Ever since Isabella was a baby, Mom thought there was something not quite right.
Isabella didn’t smile or hold eye contact with her mom when she talked to her. As a toddler, Isabella talked to objects more than she talked to people. By the time she was three Isabella’s communication skills were way behind her peers and she even was regressing and losing some of her vocabulary. Instead of her words, she used temper tantrums to communicate.
When Isabella started preschool, Mom was apprehensive about how she would do in a classroom setting. It wasn’t too long into the school year until the preschool teacher recommended to Mom that Isabella gets evaluated. Mom felt like she had been punched in the stomach. Evaluated? Her first reaction was to defend Isabella and deny the need for an evaluation. But after talking about it with her mom and her husband, they encouraged her to do the evaluation for Isabella’s sake. If the evaluation turned up nothing, there was no harm done, but maybe the evaluation could give them some helpful information.
With a quivering voice and shaky hands, Mom dialed the number for the psychologist and made the evaluation appointment. After several appointments of testing, the psychologist concluded that Isabella was on the autism spectrum. Mom cried at first, broken-hearted that Isabella had this struggle. But then the psychologist told Mom the diagnosis was a good thing because now they could work together to get a plan in place to give Isabella the tools she needed to make sense of the world and how to function in it.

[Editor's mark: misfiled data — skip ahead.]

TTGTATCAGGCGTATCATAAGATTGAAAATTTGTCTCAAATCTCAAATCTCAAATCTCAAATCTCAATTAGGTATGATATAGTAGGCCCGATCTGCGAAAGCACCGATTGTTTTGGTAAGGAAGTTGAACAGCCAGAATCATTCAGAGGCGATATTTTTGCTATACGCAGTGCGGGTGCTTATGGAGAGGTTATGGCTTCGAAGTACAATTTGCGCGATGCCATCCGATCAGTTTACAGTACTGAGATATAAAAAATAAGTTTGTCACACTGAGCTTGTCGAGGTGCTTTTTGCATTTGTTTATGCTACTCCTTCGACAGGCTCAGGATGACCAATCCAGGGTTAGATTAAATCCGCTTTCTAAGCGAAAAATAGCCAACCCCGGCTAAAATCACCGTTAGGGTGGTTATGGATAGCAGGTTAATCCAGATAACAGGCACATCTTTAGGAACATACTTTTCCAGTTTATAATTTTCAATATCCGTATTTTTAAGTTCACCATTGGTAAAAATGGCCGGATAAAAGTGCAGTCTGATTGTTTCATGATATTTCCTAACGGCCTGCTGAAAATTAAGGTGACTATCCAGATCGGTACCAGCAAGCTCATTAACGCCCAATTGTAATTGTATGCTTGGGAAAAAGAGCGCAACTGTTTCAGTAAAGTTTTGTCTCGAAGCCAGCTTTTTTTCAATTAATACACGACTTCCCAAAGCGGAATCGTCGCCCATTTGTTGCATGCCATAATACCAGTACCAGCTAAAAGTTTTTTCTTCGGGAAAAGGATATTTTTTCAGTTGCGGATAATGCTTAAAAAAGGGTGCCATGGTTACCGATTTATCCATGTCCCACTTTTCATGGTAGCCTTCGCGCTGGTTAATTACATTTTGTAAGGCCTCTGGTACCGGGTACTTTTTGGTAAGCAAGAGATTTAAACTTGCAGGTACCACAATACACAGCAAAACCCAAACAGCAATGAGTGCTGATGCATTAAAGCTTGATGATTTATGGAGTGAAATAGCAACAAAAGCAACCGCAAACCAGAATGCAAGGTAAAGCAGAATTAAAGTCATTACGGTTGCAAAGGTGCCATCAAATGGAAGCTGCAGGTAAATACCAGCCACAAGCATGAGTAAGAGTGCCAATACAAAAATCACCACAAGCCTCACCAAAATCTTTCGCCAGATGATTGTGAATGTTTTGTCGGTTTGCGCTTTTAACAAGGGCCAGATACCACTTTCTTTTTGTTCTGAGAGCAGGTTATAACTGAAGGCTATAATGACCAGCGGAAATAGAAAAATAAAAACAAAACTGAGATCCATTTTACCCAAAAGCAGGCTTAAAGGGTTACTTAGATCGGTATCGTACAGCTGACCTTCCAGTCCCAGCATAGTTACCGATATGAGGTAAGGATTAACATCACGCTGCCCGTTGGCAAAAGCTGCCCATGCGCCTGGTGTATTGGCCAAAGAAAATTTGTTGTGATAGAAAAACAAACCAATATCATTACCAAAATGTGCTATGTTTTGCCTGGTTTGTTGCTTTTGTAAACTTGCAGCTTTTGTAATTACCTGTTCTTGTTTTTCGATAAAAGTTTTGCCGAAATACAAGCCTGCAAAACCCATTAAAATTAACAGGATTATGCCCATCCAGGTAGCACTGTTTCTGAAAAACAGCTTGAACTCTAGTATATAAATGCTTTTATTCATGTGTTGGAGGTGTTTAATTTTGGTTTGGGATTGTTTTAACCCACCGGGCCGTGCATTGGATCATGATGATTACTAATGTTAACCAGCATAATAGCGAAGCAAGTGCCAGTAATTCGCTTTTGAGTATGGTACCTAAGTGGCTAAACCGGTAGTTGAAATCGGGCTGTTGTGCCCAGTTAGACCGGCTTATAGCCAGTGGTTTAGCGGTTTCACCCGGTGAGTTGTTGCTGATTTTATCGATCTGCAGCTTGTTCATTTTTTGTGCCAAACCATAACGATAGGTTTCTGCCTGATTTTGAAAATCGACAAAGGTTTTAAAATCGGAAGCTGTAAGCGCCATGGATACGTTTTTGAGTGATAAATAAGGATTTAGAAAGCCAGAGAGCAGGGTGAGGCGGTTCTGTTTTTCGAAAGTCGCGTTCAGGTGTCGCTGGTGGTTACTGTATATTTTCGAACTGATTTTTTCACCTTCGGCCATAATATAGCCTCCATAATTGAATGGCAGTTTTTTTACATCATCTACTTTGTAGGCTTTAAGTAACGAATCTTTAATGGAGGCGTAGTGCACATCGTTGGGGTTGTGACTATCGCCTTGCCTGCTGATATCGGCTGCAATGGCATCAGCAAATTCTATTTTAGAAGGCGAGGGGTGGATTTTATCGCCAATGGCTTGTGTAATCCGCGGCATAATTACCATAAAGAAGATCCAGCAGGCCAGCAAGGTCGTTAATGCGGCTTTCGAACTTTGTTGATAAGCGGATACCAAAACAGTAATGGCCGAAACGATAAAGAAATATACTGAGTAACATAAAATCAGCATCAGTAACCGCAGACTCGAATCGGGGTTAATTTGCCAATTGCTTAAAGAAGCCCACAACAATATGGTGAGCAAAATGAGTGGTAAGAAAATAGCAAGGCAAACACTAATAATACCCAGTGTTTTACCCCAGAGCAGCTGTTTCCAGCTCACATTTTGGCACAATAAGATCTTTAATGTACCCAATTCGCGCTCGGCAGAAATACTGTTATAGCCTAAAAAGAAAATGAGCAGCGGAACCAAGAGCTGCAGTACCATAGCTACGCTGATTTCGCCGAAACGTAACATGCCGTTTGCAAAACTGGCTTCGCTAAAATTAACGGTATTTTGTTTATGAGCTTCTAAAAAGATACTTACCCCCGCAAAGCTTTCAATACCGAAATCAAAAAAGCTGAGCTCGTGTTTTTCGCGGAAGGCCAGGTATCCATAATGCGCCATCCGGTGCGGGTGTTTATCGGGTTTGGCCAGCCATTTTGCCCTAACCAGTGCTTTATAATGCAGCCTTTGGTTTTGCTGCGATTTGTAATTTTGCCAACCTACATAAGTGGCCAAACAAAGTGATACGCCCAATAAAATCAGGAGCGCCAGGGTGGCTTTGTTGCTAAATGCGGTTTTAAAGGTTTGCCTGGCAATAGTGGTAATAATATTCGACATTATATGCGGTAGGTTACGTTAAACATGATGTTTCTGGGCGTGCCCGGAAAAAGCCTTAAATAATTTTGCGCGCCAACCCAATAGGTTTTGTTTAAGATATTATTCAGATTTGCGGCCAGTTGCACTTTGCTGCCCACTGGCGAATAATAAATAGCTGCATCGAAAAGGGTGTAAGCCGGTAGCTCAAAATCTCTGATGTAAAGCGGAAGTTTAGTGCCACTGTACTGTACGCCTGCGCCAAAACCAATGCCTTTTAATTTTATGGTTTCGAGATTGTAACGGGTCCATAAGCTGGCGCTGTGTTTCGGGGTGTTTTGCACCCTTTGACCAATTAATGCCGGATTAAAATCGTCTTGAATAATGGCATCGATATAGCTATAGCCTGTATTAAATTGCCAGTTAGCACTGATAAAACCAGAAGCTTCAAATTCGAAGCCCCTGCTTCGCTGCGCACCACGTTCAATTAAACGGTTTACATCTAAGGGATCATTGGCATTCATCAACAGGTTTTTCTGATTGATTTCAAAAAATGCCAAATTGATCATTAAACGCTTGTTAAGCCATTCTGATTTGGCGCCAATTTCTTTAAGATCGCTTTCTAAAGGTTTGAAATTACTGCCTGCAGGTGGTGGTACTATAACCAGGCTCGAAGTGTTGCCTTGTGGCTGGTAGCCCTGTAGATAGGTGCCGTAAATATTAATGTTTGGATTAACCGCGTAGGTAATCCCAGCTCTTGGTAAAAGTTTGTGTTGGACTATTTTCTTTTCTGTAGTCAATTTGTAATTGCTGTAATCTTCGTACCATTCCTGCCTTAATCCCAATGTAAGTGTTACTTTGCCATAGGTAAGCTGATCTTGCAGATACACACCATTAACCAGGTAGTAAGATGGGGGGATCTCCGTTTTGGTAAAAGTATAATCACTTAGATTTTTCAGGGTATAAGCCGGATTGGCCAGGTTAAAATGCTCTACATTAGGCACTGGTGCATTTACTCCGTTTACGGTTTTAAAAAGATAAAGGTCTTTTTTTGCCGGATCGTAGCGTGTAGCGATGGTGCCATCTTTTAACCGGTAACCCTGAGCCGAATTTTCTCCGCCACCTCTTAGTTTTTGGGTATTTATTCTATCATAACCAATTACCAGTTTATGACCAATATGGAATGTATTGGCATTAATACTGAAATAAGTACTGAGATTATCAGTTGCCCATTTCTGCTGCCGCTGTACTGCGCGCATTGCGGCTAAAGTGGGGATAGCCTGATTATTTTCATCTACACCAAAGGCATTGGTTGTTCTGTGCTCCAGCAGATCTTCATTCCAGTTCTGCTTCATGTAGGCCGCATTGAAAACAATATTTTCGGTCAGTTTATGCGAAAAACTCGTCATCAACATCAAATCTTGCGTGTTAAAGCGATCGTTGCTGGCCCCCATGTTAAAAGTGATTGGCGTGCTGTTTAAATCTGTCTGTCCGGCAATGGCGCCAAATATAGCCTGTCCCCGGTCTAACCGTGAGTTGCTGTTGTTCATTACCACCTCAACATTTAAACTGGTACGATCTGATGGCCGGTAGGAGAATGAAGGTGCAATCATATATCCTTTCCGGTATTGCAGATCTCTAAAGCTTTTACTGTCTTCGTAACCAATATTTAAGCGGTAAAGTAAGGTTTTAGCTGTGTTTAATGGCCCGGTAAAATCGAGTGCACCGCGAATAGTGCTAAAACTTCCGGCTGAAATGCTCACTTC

The psychologist recommended that Mom look into Applied Behavioral Analysis or ABA.
Mom had never heard of ABA before. The psychologist explained that ABA was a method of teaching social skills, appropriate communication and behavior to a child using positive reinforcement.
The psychologist went on to explain why ABA was the best solution:
- There is more scientific evidence that ABA works for children with autism than any other method/intervention.
- It gives the child with autism specific goals to reach and trains him how to get there.
- It enables the child with autism to have friends.
- It pinpoints the child’s strengths and gives opportunities for the child to use them.
- It empowers parents to reach and teach their child in the most effective way. Did you ever wish your child was born holding an instruction manual? That’s what ABA can do: give an instruction manual of what works for your child.
- It gives hope. L., a mom who used ABA for her son with autism said, “[Before ABA] I remember only darkness, only fear. But as soon as I figured out how to teach him, the darkness lifted. It was thrilling. I couldn’t wait to get up each morning and teach him something new. It wasn’t work at all. It was a huge, huge relief.”
Isabella’s mom decided to try ABA.
Two years later she is glad she did. She knows strategies that work to teach Isabella something new. She sees progress in her social skills and communication skills. ABA has transported Mom from hopeless to hope-filled.
If you think ABA could help your child with autism, contact Discover Hope and find out more.
If you would like to work for Discover Hope and be part of the team to help children with autism win, we are looking for hardworking, compassionate, team players.